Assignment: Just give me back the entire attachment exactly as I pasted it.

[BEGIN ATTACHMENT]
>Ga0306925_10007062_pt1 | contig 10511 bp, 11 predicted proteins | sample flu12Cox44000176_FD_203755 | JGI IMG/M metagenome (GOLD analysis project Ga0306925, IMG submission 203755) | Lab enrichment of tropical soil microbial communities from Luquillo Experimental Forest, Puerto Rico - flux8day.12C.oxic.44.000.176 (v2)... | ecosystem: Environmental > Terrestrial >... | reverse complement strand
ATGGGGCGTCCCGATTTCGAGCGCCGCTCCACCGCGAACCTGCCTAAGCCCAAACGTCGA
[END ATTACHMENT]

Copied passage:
>Ga0306925_10007062_pt1 | contig 10511 bp, 11 predicted proteins | sample flu12Cox44000176_FD_203755 | JGI IMG/M metagenome (GOLD analysis project Ga0306925, IMG submission 203755) | Lab enrichment of tropical soil microbial communities from Luquillo Experimental Forest, Puerto Rico - flux8day.12C.oxic.44.000.176 (v2)... | ecosystem: Environmental > Terrestrial >... | reverse complement strand
ATGGGGCGTCCCGATTTCGAGCGCCGCTCCACCGCGAACCTGCCTAAGCCCAAACGTCGA